Instagram has just announced improvements to Stories which will be coming to the Android and iOS apps soon. Instagram Stories, which have become increasing popular on the platform, replicate the ephemerality of Snapchat by having photos and videos expire automatically 24 hours after being uploaded.
With the app update that is currently rolling out, users will be able to upload multiple photos and videos to their Stories at a time. Now, when selecting gallery content to add to Stories, a user will see a new icon on the top right of the screen which will allow them to pick up to 10 photos and videos to upload all at once. As before, users can edit each one individually using things such as stickers or text, and then have the content uploaded to their Stories in the order they chose.
Instagram is also making it faster to add a location sticker to a Story by automatically suggesting relevant locations directly inside the sticker menu. Until now, adding a location sticker was a two-step process that involved opening up the sticker menu, tapping on the 'Location' sticker, and then picking the location you were looking for. The difference isn't life-changing, but it will certainly make location stickers that much easier to use.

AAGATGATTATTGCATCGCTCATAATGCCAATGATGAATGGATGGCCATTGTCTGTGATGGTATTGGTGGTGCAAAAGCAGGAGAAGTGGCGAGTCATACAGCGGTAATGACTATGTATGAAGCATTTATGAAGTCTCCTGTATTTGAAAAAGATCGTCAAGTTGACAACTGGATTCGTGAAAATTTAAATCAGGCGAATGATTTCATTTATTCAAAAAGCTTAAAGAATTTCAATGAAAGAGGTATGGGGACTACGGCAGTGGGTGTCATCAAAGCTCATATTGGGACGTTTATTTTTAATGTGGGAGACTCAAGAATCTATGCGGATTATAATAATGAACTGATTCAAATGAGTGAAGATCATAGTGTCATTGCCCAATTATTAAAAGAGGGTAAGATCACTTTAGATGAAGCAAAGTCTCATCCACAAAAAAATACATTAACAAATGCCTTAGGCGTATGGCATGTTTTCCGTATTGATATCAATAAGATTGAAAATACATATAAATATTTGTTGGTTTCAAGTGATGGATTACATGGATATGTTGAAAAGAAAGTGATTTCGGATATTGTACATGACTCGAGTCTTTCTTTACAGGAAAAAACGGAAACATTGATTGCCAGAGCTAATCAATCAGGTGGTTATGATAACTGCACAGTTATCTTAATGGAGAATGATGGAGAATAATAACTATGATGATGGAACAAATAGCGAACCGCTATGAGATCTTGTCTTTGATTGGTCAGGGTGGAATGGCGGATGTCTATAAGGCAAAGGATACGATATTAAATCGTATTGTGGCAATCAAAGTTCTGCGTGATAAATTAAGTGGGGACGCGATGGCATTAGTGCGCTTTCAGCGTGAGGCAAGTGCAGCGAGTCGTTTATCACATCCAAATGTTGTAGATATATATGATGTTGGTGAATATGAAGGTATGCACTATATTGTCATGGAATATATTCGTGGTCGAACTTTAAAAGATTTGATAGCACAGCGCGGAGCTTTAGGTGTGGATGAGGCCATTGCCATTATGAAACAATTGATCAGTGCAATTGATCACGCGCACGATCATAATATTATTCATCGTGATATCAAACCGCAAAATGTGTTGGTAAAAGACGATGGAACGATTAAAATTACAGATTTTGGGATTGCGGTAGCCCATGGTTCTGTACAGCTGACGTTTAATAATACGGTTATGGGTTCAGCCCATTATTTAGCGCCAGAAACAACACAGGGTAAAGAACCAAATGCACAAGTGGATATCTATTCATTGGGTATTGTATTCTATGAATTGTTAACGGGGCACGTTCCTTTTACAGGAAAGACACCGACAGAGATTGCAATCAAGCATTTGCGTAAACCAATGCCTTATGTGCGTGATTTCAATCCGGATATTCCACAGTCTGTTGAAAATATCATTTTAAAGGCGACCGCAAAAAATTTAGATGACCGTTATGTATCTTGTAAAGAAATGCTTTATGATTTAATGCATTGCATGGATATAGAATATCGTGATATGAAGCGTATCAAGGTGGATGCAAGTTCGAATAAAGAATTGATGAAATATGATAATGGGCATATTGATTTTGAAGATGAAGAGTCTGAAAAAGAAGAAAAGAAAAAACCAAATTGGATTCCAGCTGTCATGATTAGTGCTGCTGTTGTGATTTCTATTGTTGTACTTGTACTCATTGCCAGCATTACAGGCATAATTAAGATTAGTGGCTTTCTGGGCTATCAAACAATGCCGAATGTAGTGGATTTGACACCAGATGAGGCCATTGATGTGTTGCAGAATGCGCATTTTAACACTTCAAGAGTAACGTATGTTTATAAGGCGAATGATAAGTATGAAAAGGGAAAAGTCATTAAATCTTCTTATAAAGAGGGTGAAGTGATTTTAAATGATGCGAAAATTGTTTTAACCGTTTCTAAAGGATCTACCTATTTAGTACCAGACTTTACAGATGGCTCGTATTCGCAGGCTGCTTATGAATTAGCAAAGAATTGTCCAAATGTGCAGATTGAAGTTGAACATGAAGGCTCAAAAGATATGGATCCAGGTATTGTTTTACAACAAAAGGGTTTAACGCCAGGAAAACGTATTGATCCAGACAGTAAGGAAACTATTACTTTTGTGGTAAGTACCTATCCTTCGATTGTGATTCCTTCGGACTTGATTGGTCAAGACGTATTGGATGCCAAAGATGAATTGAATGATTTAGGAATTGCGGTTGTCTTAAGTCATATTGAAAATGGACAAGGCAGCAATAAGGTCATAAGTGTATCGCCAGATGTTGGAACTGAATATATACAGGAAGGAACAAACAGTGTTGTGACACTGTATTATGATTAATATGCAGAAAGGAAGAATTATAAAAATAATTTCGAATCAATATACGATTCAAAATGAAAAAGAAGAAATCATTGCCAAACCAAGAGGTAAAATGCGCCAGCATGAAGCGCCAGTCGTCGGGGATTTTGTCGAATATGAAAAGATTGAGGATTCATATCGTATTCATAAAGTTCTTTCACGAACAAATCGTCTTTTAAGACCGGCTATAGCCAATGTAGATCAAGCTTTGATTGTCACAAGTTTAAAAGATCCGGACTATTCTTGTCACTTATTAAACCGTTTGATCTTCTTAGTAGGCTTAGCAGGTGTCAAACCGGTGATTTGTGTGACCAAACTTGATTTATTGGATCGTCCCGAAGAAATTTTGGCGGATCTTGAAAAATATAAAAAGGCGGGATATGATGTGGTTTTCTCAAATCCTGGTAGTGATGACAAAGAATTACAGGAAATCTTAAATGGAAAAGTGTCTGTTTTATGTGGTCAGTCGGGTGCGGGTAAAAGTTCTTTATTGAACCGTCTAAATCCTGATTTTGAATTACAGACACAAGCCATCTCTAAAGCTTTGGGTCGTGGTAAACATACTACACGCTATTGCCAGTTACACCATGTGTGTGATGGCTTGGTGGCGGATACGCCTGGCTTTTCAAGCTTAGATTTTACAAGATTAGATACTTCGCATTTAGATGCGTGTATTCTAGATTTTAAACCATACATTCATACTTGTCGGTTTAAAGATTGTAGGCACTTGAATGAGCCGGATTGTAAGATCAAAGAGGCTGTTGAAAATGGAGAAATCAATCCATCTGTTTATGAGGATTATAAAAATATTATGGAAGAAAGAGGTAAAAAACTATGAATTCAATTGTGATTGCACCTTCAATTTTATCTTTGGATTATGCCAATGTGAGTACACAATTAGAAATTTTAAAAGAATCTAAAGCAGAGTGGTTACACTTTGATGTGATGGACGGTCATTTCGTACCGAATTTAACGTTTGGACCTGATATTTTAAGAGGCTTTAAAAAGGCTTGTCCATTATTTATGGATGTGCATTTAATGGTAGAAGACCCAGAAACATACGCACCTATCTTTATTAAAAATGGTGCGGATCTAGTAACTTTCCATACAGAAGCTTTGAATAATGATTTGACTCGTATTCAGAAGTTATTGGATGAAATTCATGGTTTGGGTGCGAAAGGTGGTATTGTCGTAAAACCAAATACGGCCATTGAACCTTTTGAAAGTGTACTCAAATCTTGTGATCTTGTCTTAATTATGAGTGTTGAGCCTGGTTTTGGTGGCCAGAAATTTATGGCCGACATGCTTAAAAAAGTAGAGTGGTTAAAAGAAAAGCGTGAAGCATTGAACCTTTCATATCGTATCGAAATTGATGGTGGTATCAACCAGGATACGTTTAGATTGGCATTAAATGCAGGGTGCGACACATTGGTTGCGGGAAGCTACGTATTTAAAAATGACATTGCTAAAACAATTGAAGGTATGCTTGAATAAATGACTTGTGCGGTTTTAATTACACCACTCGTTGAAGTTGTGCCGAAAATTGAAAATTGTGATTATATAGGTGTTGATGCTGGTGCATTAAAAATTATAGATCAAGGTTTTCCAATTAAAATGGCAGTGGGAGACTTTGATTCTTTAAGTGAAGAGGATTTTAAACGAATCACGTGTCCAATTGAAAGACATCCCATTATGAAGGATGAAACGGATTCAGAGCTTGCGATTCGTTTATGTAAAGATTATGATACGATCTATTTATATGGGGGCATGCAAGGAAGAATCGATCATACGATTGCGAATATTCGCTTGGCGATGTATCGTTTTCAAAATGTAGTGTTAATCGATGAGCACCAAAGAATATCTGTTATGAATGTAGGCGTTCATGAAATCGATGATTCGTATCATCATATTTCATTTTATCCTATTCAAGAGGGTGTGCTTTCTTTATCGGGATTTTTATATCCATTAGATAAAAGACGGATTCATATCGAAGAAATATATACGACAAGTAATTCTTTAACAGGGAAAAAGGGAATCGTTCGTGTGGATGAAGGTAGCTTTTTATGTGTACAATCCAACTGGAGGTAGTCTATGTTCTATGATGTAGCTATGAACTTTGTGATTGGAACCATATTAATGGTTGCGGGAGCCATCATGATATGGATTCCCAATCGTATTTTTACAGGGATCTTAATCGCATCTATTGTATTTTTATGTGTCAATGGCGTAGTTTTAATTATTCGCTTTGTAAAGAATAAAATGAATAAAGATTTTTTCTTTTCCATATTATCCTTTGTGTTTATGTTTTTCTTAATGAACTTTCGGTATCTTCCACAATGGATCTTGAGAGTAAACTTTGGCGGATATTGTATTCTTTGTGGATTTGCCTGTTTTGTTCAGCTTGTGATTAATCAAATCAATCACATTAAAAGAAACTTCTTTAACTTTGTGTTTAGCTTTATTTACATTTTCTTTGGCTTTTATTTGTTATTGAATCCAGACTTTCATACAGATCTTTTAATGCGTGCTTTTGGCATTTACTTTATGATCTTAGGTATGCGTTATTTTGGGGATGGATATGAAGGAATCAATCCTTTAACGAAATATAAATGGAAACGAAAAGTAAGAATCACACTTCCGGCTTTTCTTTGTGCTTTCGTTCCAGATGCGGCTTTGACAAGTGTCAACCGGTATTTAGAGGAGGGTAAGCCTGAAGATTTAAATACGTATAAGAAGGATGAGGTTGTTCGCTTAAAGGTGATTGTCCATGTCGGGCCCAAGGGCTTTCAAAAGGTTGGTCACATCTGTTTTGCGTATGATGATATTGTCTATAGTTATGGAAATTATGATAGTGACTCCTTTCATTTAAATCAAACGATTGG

In an unrelated piece of news, Instagram has now finally made it possible for users to download and export their uploaded content, including photos, videos, Stories, and images sent through direct message, as first spotted by TechCrunch. You can request to download all your data from the platform, and Instagram will send you an email with a download link once it's managed to gather everything in one place. The process can supposedly take up to 48 hours, but I found that a few minutes was all that was needed in my case. Currently, the tool only exists in Instagram's web app, but support for the Android and iOS apps is in the works.
Until now, there had never been any official way for a user to download their content, though some unofficial tools have existed. The change in policy comes in the wake of Facebook's recent Cambridge Analytica scandal, but is also one of the EU's GDPR data exportability requirements, which go into effect on May 25th. Unfortunately, there's still no way to download individual photos and videos — it's either all or nothing.